Stairways as an art form
Stepping through time…
Curved, straight, self-supporting, double helix… stairs are universal. Made out of wood, iron, stone or marble, they can take many shapes and mix different materials. Key architectural elements, staircases have been treated in possibly the widest variety of ways.
The most extraordinary part of history for staircases was in Europe between the fifteenth and nineteenth century. Some even went down in history like the double helix open staircase in the royal château de Chambord, built on a design by Leonardo da Vinci. Others are still treated like divas, such as the famed red stairs of the Festival Palace in Cannes. Others inspire sport competitions like the new Quebec City Stairs Challenge. Stairways make an impression on people, whether we are amused by their originality, fascinated by their beauty, or impressed by the number of their steps, stairways become landmarks. Its modern day competitor, the elevator, hasn’t unseated the staircase from its throne as the world's king of vertical transportation.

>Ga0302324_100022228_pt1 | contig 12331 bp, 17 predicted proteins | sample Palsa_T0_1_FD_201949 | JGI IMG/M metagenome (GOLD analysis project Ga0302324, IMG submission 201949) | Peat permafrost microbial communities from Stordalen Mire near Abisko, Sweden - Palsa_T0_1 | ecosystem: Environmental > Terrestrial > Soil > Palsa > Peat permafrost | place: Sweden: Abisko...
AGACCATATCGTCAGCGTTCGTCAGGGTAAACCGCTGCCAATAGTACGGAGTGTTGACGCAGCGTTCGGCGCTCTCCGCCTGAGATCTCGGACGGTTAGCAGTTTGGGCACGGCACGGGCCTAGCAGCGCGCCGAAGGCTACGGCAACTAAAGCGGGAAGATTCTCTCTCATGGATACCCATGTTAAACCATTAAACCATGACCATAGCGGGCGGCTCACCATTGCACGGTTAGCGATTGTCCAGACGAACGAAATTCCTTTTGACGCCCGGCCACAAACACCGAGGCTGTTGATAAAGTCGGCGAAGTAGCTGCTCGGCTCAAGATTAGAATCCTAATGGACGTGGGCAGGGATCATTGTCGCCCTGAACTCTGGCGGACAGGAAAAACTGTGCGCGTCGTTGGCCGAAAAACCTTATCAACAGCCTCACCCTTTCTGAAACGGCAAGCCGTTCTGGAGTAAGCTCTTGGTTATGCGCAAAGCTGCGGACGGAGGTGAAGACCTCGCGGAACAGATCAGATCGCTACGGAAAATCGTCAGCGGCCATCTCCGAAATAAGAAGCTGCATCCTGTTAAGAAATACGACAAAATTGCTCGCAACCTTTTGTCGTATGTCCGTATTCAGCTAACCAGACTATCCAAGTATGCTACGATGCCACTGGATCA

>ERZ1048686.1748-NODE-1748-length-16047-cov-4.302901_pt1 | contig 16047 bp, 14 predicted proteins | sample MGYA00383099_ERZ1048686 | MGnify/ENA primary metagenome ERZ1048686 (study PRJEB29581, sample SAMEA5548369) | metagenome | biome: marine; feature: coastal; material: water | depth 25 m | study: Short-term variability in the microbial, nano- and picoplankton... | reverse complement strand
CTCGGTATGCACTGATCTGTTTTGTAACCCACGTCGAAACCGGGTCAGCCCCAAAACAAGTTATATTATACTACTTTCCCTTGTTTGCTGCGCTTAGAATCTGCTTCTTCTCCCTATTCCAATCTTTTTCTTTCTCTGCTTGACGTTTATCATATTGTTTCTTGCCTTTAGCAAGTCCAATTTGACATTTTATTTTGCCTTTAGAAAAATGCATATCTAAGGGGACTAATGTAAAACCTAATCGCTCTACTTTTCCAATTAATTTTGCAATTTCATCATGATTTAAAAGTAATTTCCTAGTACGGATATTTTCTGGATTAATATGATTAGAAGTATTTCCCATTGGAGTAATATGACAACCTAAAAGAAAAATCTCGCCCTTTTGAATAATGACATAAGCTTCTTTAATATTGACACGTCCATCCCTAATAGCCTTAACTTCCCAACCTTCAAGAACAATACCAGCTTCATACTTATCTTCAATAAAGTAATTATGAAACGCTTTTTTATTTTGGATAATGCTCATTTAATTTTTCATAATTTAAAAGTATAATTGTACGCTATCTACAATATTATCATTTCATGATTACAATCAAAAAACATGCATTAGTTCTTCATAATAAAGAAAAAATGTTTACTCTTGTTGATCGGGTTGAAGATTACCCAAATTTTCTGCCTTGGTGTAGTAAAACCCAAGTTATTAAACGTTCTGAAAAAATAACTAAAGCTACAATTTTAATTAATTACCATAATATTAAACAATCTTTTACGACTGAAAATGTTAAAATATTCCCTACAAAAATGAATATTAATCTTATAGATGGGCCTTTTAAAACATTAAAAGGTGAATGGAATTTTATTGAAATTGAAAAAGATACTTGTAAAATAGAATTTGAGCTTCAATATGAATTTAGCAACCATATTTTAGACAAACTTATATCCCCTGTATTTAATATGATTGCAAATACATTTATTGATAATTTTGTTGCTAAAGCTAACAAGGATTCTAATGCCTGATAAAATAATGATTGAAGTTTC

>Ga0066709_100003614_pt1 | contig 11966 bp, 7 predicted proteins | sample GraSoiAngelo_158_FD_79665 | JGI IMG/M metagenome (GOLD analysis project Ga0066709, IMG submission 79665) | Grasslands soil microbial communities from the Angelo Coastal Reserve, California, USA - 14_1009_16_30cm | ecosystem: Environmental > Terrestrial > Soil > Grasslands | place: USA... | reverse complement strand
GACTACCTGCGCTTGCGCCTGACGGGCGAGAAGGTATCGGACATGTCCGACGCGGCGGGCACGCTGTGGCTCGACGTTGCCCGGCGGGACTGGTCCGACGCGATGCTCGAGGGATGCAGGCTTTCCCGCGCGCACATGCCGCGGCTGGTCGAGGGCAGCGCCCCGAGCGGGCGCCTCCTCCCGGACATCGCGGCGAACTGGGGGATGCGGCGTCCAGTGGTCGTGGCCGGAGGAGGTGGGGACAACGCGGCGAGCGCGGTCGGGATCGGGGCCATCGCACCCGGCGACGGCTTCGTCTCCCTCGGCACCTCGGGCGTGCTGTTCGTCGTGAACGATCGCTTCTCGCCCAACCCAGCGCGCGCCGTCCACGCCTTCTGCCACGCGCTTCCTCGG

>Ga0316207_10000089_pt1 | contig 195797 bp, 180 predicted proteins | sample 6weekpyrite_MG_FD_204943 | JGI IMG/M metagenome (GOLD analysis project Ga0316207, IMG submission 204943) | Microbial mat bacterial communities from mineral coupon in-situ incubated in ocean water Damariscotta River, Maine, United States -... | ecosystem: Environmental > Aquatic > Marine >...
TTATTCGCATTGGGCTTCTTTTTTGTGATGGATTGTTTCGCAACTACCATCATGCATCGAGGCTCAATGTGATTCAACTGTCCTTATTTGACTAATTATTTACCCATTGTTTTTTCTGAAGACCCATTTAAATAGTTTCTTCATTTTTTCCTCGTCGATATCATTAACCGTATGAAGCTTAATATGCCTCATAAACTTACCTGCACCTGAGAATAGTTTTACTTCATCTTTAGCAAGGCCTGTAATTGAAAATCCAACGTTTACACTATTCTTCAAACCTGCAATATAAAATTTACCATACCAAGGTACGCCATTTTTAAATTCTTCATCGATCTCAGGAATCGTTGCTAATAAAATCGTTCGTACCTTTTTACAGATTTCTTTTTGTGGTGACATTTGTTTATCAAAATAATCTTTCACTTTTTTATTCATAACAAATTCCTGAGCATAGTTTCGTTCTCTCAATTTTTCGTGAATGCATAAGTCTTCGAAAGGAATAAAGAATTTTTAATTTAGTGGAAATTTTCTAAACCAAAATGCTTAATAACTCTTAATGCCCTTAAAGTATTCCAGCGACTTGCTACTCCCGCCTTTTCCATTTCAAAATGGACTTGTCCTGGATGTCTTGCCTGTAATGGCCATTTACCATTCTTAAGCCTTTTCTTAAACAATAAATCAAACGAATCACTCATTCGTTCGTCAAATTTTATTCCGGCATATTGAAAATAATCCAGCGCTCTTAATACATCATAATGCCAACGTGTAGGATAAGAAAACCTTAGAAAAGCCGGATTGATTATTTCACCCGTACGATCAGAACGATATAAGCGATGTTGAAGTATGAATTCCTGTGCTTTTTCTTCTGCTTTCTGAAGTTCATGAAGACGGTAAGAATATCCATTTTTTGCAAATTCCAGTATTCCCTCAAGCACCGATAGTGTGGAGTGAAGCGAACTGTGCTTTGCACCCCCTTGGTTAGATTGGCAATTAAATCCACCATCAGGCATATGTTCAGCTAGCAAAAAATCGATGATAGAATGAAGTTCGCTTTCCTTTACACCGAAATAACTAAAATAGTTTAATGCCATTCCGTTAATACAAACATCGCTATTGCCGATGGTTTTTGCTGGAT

As a passage, a place of fluidity and movement, a stairway occupies a very special place in our home. Between floors, it plays on height and depth. It is a functional, yet decorative piece, and often a source of inspiration. Witness to the passing of time, it is a centerpiece destined to last and, as such, should be chosen with the greatest care. Warm, whimsical, elegant, sober or opulent, your staircase will help create the right atmosphere in your home.